improves its internal structure. For example, if a programmer wants to add new
functionality to a program, she may decide to refactor the program first to
simplify the addition of new functionality in order to reduce technical debt.
Refactoring is one of the original twelve extreme programming practices and is
considered critical for incrementally maintaining technical quality.

Sprint

The Scrum term for an iteration. The sprint starts with a sprint planning
meeting. At the end of the sprint there is a sprint review meeting, followed by a
sprint retrospective meeting.

Sprint Planning Meeting

Each
sprint

begins with a two
-
part sprint planning meeting, the activity that
prioritizes and identifies stories and concrete tasks for the next sprint. Part one
of the sprint planning meeting is a review of the product backlog. This is when
the product owner describes what needs to be built for the next sprint. During
this part of the meeting, it is not uncommon for the team to discuss the sprint
objectives with the product owner, and ask clarifying questions and remove
ambiguity. During part two of the sprint planning meeting, the team decides
how the work will be built. The team will begin decomposing the product
backlog items into work tasks and estimating these in hours. The product
owner must be available during this meeting but does not have to be in the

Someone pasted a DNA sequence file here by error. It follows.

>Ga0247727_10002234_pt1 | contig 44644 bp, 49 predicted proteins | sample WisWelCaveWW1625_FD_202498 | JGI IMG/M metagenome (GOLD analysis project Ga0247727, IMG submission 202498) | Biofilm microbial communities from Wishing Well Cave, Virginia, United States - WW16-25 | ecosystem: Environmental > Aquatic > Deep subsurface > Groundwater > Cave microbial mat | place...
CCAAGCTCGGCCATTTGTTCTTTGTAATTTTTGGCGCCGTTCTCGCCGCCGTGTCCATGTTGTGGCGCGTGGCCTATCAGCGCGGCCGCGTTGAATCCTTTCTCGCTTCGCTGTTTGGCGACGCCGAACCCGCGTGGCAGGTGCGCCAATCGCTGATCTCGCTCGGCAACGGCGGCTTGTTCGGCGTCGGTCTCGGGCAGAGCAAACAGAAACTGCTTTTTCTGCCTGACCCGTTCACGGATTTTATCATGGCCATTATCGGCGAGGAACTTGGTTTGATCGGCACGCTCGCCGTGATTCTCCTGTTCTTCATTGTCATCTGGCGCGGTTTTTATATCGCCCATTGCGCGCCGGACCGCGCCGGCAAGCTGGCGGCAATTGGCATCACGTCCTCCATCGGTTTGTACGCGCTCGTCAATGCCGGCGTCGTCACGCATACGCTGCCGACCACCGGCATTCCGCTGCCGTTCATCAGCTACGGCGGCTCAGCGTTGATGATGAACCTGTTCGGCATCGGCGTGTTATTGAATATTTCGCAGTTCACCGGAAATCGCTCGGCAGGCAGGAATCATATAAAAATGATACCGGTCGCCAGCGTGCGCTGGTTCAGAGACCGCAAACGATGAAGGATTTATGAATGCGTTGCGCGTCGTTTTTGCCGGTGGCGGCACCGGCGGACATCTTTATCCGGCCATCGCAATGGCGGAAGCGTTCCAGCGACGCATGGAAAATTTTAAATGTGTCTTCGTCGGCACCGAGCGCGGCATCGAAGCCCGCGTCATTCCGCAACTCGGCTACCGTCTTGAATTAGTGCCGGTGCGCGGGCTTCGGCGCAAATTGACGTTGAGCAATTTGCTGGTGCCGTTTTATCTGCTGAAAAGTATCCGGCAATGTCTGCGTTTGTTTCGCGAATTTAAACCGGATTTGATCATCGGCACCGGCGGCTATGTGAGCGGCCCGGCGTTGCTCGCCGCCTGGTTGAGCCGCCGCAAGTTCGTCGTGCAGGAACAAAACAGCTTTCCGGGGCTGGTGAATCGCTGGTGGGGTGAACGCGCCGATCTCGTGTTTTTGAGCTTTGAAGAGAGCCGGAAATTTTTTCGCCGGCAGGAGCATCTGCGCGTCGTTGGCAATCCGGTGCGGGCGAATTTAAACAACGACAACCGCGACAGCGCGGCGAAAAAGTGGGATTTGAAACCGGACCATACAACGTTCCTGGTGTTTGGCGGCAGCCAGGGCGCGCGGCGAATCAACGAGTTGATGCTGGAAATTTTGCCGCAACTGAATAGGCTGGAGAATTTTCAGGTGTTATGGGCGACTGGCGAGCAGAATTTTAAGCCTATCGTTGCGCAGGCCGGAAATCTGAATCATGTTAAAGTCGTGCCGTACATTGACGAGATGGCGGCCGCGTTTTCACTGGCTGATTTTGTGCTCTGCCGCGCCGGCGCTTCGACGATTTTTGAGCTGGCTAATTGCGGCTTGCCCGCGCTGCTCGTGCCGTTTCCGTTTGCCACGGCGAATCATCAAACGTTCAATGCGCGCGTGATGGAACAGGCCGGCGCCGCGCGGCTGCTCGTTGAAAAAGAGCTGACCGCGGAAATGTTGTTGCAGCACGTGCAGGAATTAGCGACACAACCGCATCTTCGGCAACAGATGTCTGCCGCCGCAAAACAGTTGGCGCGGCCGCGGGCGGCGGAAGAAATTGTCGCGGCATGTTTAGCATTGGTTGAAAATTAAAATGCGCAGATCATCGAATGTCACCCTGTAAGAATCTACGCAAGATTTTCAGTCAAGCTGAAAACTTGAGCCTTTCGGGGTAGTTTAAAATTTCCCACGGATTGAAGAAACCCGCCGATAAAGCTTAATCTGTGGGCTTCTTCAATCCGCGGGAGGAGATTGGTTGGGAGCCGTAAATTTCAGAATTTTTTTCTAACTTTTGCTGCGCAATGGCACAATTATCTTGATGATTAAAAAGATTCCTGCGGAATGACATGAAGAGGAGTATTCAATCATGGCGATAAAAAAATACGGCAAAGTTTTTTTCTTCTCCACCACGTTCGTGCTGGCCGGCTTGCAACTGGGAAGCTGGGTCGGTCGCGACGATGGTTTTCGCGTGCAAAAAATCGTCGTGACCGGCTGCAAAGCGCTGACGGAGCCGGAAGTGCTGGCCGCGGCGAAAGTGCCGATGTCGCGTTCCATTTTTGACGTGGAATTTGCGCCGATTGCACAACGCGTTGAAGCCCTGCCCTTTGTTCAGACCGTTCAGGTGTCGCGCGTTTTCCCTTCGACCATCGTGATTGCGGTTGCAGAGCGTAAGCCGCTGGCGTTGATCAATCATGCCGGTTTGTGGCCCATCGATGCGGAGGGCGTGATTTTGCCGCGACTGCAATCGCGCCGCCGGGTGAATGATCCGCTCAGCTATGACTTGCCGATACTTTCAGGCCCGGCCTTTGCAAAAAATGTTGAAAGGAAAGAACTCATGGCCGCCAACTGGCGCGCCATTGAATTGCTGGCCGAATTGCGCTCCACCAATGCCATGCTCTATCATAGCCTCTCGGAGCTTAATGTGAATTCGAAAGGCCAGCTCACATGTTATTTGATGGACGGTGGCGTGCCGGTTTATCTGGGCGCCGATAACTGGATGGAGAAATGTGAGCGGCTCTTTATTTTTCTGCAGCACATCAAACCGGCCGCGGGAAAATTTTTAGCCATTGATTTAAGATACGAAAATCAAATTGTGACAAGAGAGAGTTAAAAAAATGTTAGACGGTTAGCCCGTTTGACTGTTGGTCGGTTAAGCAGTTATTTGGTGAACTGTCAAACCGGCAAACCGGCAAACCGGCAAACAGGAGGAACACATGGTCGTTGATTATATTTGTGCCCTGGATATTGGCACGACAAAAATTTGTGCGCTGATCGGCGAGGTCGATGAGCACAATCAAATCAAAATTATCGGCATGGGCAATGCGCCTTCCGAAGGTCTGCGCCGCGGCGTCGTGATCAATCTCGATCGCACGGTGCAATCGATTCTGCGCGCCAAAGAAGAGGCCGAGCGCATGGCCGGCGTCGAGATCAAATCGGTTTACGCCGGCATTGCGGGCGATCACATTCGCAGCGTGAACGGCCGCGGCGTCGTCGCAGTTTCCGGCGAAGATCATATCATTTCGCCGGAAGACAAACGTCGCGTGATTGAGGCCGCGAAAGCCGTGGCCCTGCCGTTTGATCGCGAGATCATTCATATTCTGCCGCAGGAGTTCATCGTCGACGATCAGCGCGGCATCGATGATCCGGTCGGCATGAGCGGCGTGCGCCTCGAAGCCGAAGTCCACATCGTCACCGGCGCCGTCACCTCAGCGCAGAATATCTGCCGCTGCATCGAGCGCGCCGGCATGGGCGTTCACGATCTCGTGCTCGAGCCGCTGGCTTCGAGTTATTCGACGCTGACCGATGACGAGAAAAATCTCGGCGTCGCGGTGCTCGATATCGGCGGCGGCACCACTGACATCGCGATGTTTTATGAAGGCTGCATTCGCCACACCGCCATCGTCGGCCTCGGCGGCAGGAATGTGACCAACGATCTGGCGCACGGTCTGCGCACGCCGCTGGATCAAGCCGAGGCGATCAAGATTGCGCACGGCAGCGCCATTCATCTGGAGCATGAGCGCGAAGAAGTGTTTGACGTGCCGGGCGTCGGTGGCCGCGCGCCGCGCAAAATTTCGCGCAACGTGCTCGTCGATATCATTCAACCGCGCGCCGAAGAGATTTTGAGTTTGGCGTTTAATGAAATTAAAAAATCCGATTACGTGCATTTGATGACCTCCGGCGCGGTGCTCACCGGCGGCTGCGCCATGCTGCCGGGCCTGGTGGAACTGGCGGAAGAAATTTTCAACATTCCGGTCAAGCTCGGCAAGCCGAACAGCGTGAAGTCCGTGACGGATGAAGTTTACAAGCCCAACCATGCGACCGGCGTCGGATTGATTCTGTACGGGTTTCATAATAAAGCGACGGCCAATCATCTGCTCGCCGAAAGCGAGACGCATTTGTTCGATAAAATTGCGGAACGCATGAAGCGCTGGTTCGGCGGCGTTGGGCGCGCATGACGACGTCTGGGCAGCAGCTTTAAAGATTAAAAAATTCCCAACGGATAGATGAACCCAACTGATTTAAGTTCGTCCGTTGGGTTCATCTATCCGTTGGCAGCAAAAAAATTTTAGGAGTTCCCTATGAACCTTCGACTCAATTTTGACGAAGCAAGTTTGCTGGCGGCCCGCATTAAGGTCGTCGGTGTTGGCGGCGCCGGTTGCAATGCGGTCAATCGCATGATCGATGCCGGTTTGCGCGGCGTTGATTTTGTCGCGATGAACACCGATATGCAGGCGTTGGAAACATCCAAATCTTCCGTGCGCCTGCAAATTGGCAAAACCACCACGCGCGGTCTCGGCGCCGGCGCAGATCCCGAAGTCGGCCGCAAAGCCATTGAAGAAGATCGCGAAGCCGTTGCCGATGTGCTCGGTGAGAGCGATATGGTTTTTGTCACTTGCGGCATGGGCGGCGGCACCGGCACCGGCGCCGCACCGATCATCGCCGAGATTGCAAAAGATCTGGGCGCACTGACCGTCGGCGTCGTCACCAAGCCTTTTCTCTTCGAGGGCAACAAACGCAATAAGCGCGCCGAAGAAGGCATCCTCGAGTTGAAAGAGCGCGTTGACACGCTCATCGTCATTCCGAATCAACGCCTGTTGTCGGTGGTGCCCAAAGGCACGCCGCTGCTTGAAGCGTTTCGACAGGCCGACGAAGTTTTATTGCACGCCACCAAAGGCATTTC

room. The output of the second planning meeting is the Sprint Backlog.

rick.dove@parshift.com,
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11


Agile (Software) Development Glossary and Terminology

http://www.solutionsiq.com/resources/agile
-
glossary/


A

Acceptance Testing

Agile Manifesto

Agile Development Practices

Agile Project Management

Agile Software Development

Alignment

Application Lifecycle Management

B

Backlog

Backlog Item

Backlog Item Effort

Backlog Grooming

Big Visible Charts

Bottleneck

Branching

Breaking the Build

Build Process

Burndown

Chart

Burnup

Chart

Business/IT Alignment

Business Value

C

Certified ScrumMaster

Chicken

Code Smell

Colocation

Continuous Integration

Cross
-
Functional Team

Customer


D

Daily Scrum

Daily Standup

Definition of Done

Design Pattern

Distributed Development Team

Domain Model

E

Emergence

Empiricism

Epic

Estimation

Extreme Programming (XP)

F

Fail
-
Fast

Feature

Fibonacci Sequence

Flow

I

Impediment

Inspect and Adapt

Iteration

K

Kanban

L

Lean Software Development

M

Minimum Marketable Features

O

Object Oriented (Programming)


P

Pair Programming

Parallel Development

Pattern

Pig

Planning Game

Planning Poker

Product

Product Backlog

Product Owner

Product Vision

R

Refactoring

Release (Software)

Release Plan

Release Planning

Retrospective

S

Scrum

Scrum Team

ScrumMaster

Self
-
Organization

Spike

Sprint

Sprint Backlog

Sprint Planning Meeting

Sprint Review

Stakeholder

Standup Meeting

Story (User)

T

Task

Task Board

Team

Technical Debt

Test Automation

Test
-
Driven Development

Timebox

U

Unit Testing

User Story

V

Velocity

Voice of the Customer (VOC)

W

Wiki

Work in Progress (
WIP
)

X

XP